Black thrashers Destroyer 666 rage back with fire and purpose on blazing new album ‘Wildfire’

Photo by Ester Segarra

Photo by Ester Segarra

Recently I had a reunion with some old friends with whom I used to work, and it was funny just how little people had changed. Not in a bad way at all. It just kind of felt like I had just seen some of these people a few weeks ago when, in reality, I had not been in the same room with them for years.

That clumsy example is how I’m opening up my look at “Wildfire,” the long-awaited new record from Destroyer 666, the Aussie black thrashers who are some of the rowdiest in the game. It’s been seven long years since the band’s last record “Defiance” dropped on us with unmistakable force, and in that time, so many things have changed within metal itself that it’s a much different place from the world that Destroyer 666 left. Yet here they are, all these years later, and they’re still doing their thing as forcefully as anyone else out there. There are no modern tweaks, no expansion of sound, no experimentation. It’s simply heavy, grimy thrash and black metal mixed together that still hits the right spot.

Destroyer coverIn front of the band, as always, is K.K. Warslut, the man who has long helmed this project and remains as fired up today as he was when the whole thing got started. Along with him are guitarist/vocalist R.C. (also of Cruciamentum and Grave Miasma), bassist Felipe, and drummer Perracide (also of In Aeternum, Nominon, among others) who round out this fiery lineup and do their thing over nine tracks and an economical 39 minutes. “Wildfire,” their fifth overall, will ignite any dark and heathen spirit within you or, if you want to get a little less dramatic, will remind you of the power of metal and what a huge blast it can be when done with a violent passion.

The record kicks off with “Traitor,” a track that steamrolls out of the gates with all guns blazing, high-wailed vocals, and the band blasting you with speedy punishment. “Raising my fist at you!” Warslut howls as the band hits heavy thrashing and the soloing blasts out. “Live and Burn” has a killer open complete with roared vocals, a pounding pace, and a raucous chorus that should be a guaranteed callback live. The riffs bubble and burn from there, and the track takes on a true throwback feel that’s both nostalgic and violent. “Artiglio del Diavolo,” an instrumental, has a few new tricks, as the track feels atmospheric in spots and melodies surge and flow.The song also hits pretty damn hard, surging and flooding your senses and ripping you right into “Hounds at Ya Back,” a riotous, anthemic crusher that explodes thrashingly. The vocals scrape, and the chorus is just glorious, with the song taking on a bloody battlefield charge, with soloing flooding and the track feeling huge and exciting. “Hymn to Dionysus” has a charring start but also has an air-infused sensation. Yet, that doesn’t start the vocals from ripping everything apart, as speedy soloing unleashes hell as it rolls into humid, hazy madness.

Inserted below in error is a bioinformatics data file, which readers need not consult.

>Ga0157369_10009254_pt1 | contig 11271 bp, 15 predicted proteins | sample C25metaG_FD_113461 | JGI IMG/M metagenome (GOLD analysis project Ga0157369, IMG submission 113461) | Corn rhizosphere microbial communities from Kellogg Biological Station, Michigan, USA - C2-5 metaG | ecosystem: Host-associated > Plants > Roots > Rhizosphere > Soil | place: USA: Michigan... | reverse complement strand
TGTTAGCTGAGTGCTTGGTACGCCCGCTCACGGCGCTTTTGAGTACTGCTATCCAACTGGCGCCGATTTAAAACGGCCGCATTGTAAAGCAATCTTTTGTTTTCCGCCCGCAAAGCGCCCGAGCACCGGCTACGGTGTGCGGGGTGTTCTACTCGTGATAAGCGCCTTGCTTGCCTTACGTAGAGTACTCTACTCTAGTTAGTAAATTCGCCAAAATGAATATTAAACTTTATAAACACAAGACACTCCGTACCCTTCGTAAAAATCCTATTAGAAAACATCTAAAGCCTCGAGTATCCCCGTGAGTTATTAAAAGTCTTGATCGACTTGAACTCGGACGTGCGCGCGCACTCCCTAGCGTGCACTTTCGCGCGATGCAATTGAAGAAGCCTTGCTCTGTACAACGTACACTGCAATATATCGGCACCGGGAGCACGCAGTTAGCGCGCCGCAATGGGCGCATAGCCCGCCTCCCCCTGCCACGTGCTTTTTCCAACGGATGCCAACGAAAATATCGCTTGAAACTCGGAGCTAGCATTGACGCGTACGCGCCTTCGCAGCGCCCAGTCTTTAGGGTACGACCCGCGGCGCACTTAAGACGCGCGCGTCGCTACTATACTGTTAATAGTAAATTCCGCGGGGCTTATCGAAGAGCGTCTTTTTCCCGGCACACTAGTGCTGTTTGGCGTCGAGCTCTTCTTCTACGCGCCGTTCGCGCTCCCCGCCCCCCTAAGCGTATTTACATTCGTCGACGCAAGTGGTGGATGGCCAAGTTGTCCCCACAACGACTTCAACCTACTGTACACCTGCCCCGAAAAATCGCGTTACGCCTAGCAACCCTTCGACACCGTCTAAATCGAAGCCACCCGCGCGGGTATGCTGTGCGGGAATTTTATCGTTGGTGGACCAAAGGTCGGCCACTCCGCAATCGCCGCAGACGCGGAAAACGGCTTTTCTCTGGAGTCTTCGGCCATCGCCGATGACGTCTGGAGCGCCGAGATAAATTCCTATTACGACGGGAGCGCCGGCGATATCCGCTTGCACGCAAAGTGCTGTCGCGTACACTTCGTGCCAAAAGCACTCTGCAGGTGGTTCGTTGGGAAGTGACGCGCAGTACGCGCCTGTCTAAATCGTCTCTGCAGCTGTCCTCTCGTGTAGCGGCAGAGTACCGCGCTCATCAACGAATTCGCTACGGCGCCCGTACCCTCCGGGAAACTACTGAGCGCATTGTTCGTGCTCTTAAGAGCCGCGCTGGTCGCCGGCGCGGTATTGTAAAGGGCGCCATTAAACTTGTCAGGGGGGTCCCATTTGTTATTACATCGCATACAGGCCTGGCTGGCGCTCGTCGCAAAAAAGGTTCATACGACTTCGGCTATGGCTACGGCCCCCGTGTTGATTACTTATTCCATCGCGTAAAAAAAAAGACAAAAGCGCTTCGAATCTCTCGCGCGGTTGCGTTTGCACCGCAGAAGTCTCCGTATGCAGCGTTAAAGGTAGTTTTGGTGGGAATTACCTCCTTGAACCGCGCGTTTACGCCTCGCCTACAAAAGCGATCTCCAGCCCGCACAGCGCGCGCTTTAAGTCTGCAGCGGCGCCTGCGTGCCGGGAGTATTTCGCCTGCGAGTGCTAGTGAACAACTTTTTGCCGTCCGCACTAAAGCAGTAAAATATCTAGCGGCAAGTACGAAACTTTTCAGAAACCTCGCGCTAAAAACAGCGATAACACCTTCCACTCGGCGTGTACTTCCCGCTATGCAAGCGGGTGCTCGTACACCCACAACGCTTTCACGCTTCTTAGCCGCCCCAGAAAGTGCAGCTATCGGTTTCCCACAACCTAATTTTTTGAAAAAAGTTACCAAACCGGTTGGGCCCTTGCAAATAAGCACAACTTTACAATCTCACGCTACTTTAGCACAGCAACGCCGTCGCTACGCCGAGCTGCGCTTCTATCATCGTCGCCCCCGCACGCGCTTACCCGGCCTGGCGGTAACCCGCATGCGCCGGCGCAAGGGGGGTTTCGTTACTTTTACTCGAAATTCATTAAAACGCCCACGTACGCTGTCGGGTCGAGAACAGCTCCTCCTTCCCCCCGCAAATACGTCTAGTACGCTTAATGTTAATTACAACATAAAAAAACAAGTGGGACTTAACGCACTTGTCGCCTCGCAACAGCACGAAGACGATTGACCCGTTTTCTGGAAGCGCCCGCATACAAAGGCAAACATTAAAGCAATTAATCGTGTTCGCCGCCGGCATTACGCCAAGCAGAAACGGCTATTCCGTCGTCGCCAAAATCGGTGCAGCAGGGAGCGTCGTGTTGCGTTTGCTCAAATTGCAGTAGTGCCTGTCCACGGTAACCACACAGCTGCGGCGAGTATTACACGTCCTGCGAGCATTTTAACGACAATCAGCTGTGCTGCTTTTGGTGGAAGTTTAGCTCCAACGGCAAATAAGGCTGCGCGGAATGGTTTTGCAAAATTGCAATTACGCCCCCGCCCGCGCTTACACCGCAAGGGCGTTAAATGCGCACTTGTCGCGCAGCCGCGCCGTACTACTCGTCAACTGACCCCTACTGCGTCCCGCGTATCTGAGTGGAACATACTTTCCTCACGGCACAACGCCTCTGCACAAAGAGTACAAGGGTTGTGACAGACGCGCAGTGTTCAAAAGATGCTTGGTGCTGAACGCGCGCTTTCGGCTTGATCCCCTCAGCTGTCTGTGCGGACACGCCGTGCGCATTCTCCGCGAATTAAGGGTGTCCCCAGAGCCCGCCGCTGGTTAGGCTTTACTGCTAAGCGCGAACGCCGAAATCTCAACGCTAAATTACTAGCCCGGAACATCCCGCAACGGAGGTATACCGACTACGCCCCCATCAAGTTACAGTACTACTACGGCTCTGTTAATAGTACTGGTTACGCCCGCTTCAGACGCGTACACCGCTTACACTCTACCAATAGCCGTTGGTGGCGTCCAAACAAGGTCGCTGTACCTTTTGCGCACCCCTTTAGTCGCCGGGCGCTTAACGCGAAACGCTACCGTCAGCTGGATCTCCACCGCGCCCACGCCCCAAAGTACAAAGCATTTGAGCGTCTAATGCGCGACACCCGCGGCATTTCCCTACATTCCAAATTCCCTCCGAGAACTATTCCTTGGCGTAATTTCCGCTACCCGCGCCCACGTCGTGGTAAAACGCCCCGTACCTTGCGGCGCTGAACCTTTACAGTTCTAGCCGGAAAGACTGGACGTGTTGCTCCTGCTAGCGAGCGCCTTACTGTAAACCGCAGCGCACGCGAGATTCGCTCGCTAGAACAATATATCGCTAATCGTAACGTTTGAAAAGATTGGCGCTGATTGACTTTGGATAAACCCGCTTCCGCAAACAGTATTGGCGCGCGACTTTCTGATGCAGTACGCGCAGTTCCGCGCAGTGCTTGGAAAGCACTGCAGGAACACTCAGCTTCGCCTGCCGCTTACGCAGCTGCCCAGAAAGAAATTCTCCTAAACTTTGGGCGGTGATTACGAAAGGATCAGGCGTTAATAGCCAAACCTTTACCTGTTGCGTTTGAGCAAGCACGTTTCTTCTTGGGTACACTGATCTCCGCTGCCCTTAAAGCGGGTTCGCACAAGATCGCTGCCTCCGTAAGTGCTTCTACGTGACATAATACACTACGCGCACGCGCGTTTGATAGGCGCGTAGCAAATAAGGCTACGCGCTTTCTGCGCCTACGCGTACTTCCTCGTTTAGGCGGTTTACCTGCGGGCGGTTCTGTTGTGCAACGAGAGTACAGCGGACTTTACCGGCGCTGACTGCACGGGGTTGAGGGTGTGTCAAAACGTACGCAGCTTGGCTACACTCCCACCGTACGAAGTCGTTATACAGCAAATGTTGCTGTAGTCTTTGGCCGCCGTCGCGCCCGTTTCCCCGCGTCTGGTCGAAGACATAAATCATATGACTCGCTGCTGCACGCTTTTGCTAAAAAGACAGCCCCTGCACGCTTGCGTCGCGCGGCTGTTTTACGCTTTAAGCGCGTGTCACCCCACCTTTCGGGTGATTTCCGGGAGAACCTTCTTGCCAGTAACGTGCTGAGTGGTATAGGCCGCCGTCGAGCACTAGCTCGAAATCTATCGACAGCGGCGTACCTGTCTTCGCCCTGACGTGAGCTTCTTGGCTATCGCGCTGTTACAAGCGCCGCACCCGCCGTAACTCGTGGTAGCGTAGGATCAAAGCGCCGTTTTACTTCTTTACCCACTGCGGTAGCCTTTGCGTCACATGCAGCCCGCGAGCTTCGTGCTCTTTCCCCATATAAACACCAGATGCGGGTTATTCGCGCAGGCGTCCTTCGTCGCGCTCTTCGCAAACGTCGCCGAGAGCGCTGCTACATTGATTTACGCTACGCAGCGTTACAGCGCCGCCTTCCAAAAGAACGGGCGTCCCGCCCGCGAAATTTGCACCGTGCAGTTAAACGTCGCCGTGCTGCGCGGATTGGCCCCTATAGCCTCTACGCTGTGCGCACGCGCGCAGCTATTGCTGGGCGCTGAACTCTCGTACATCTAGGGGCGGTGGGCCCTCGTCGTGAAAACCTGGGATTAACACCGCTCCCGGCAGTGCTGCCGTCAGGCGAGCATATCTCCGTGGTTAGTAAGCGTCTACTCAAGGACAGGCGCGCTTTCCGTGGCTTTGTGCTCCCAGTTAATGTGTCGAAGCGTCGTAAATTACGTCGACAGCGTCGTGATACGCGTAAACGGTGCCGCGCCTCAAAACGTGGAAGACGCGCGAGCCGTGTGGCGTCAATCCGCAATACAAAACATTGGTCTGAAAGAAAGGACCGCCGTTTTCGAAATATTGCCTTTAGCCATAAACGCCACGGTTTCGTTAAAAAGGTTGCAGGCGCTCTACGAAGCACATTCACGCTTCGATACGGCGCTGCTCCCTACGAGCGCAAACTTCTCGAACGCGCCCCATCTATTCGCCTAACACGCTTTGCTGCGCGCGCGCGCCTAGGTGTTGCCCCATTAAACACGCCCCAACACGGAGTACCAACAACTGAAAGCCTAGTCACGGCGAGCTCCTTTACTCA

The title track has a menacing open that churns your insides and then hits the gas and floors it. The vocals rage and are practically spat out, while the howled one-word chorus is simple but effective, and the final moments sound like smashing Motorhead and classic NWOBHM riffs together. “White Line Fever” has guitars hovering and barked vocals that remind of Tom G. Warrior. Gruff singing is strung over the chorus, while guitars burn with a rage again, the band hits a sludgy pace, and the guitars take on a black metal style. “Die You Fucking Pig” is expectedly damaging and deadly, with the guitars going off the rails and the vocals sounding nasty as hell. This is a perfect example of the band’s patented black thrash and sets the stage for the record’s finale “”Taman Shud,” a song that sounds as eerie as its subject matter. There’s more straight-up singing on this one, as the music breathes a little more and dials back the furor. “I’m screaming, please take me away!” blasts out, while the band finds a Maiden-style groove that fits them well, the group’s “woah-oh” vocals make the blood surge, and this fascinating track fades away.

It’s great to hear Destroyer 666 back and in command, and they’ve hardly altered a thing on “Wildfire.” If you’ve been into this band over their run together, there’s pretty much no way you can be disapointed by these nine songs. This record is nasty, honest, fun, and fucking smashing, and it’s a great dose of hellacious madness that will put a stupid smile on your face.

For more on the band, go here:

To buy the album, go here (U.S.):

Or here (International):

For more on the label, go here:


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